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Shelby Foote, R.I.P.

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Shelby Foote, the author of a three volume history of the Civil War and late blooming TV star, is dead at 88.

http://www.nytimes.com/2005/06/29/books/29...=all&oref=login

What began as a Random House proposal for a short account of the Civil War as its centennial approached turned into an opus. Writing in an ornate script with an old-style dip pen in his rambling magnolia-shaded house in Memphis, where the Footes had moved in 1953, he produced the 2,934-page, three-volume, 1.5 million-word military history, "The Civil War: A Narrative." At 500 to 600 words a day, with times out to visit battlefields on the anniversaries of the battles, it took him 20 years. The volumes appeared between 1958 and 1974.

Clay Risen comments on Foote and the Southern culture in which he lived and worked, in The New Republic.

http://www.tnr.com/doc.mhtml?i=w050627&s=risen063005

Indeed, for Foote--and Faulkner and Welty and Percy and Morris--the culture was not restrictive at all; it only appeared that way to their Northern friends. What seemed like a narrow adherence to tradition was to them a fascination with a rich history, and if that history wasn't always positive then all the better for the writer or poet or historian plumbing the depths of human nature. To be sure, there was--and is--racism and fundamentalism, but horrid as these things are, they provided Mississippi intellectuals with moral and aesthetic stimulation. One wonders if Percy's lifelong struggle to understand the nature of God within a meaningless universe would have had quite the same meaning had he settled among like-minded aesthetes in the West Village.

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The Reuters obituary for Foote.

An easy storyteller and quick with a quip, he once said of his transient father, who died of blood poisoning when Foote was 5: "(He) never had any intentions of doing anything with his life, so far as I know, until he married my mother and lost all of his money."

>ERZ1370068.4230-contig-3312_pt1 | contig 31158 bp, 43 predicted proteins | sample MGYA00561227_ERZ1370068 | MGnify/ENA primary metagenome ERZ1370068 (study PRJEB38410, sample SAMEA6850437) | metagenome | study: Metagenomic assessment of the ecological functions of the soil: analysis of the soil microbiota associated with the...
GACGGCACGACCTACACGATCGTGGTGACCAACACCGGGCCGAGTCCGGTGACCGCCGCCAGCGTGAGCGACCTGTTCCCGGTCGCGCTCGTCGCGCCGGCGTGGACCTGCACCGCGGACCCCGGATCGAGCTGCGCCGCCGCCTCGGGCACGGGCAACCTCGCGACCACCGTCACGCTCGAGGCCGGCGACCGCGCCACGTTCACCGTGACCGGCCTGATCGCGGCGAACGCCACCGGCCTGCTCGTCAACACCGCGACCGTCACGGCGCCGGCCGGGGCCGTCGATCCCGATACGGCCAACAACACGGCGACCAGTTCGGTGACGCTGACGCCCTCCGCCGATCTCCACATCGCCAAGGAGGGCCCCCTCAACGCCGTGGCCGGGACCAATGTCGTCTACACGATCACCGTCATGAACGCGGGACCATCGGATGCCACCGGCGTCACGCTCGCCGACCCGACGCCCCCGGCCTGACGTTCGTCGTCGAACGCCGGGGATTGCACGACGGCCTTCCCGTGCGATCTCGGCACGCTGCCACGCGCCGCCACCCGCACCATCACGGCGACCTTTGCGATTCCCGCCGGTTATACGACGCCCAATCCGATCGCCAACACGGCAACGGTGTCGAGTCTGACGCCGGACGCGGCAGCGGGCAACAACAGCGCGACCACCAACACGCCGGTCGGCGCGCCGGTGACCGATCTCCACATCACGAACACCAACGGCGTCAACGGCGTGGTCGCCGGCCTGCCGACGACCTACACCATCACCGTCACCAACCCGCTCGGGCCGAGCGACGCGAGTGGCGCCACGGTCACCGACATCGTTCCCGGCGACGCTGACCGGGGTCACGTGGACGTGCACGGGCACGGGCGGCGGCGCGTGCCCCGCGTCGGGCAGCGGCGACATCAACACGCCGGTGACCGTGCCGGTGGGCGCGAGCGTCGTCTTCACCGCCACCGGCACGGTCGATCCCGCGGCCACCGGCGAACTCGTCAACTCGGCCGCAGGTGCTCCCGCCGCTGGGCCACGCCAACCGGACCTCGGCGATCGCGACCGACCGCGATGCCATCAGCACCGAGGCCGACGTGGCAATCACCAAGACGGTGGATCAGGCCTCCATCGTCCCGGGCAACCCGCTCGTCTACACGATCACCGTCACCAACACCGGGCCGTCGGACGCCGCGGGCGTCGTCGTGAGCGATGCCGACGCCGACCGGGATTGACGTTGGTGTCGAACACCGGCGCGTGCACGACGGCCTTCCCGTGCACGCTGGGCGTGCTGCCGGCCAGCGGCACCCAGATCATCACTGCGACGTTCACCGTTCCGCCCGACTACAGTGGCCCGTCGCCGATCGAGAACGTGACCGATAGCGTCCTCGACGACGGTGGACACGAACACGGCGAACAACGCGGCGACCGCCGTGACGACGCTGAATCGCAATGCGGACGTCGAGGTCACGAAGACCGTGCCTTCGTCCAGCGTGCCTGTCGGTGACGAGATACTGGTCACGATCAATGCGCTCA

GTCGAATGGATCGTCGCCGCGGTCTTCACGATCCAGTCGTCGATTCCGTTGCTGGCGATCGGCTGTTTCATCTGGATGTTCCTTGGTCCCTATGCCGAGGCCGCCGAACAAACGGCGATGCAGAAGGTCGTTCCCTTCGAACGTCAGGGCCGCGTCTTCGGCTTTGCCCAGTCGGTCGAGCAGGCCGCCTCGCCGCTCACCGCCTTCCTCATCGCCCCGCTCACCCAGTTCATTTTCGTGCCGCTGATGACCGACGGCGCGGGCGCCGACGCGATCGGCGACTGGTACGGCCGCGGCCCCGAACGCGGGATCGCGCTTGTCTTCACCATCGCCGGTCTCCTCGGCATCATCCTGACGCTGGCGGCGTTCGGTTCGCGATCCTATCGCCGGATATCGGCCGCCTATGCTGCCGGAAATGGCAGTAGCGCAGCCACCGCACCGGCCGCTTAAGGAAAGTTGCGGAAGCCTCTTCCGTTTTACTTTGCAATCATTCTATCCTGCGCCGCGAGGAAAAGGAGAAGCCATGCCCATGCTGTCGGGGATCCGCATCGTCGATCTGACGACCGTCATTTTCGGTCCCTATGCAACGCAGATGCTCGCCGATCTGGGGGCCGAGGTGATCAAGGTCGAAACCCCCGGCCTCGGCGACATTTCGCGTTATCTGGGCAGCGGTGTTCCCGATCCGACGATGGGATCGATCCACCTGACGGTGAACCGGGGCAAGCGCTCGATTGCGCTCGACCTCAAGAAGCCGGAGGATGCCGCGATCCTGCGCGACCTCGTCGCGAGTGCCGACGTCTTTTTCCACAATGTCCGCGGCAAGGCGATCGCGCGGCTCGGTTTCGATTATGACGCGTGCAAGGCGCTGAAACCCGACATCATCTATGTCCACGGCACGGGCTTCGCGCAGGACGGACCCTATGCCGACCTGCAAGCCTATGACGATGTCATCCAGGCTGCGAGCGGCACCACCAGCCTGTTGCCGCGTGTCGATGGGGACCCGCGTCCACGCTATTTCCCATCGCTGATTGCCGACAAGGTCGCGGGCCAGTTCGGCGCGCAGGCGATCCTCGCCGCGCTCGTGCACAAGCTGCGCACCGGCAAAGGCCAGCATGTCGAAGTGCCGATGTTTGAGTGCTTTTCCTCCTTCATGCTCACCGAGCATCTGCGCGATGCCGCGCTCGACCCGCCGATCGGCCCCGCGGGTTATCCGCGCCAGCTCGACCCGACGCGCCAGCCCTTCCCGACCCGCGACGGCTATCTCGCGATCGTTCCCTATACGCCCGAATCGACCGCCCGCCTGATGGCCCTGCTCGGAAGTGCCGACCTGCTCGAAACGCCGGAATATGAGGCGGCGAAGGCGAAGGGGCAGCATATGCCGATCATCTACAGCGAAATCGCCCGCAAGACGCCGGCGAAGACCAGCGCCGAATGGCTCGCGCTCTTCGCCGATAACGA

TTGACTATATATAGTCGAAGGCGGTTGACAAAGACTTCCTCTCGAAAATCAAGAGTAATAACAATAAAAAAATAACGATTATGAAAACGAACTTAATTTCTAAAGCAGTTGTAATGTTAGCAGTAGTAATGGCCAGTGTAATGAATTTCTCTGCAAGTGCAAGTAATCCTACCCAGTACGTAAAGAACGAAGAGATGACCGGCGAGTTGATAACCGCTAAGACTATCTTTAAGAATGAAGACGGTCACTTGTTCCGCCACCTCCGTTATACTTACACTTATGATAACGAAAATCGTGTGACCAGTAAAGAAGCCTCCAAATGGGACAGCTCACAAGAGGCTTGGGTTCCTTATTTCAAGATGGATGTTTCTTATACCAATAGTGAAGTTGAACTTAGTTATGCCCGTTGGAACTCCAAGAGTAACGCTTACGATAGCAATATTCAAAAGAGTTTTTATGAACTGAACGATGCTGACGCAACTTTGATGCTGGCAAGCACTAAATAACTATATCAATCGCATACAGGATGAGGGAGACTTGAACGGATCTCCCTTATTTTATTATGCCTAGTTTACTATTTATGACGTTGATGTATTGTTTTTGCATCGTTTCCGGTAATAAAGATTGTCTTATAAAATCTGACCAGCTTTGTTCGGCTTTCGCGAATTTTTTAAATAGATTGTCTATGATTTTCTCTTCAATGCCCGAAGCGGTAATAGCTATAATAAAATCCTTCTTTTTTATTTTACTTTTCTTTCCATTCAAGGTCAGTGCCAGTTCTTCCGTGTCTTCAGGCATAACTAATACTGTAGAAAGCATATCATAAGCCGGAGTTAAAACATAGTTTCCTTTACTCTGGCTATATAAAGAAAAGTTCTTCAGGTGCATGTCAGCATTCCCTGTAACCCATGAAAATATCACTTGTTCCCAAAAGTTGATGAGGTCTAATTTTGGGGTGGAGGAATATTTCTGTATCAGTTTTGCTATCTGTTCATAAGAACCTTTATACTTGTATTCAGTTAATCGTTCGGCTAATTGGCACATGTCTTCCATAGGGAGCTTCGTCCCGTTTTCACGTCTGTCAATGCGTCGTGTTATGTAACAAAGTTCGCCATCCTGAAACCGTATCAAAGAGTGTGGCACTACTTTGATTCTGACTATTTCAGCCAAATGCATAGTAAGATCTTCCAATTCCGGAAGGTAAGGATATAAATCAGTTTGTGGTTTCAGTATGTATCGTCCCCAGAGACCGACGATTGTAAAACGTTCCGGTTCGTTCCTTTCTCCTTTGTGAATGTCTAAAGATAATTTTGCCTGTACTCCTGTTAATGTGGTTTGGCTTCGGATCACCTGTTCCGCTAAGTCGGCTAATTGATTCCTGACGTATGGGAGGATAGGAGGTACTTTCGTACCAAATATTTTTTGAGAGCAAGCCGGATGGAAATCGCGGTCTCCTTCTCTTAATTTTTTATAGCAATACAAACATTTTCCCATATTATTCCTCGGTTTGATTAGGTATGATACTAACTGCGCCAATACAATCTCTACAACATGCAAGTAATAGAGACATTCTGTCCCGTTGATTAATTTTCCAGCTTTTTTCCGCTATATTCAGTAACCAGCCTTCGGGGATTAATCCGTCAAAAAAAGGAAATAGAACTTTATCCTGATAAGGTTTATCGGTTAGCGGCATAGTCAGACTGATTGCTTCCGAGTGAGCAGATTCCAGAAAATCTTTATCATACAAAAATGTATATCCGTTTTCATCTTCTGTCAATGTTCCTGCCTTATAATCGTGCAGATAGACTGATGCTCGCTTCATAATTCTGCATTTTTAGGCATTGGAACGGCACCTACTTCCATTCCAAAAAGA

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Foote's particular genius was in telling the story of the history. His graceful renderings of quotations placed in witty prose kept clear of the ordinary documentary history of the Civil War, and rendered what was already noteworthy to nearly classic heights.

"Who knows but that, after this life, we shall come into the old camps once again, to rise up early at the trumpet's call, and there will be drill, and draughts, and in the afternoon, we all gather on our sides to fight the old battles again? There will be cheers as the banners race back and forth across the fields, and cries of "Victory" rend the air. And after the fight, all will rise up whole and well, and go back underneath the shade of the trees, and there will be jokes, and laughter, and songs, and all will say, "Was it not just the way it was? Was it not just as in the Old Days?"

Now that's not perfect, but only to the best of my recollection. It's Sgt. Berry Benson of the 2nd South Carolina, writing of his idea of the perfect afterlife for the Old Soldier.

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Foote had wonderful material to work with -- seems as if almost everyone in the nineteenth century had a knack for writing expressively – but he also had the gifts to make the most of it.

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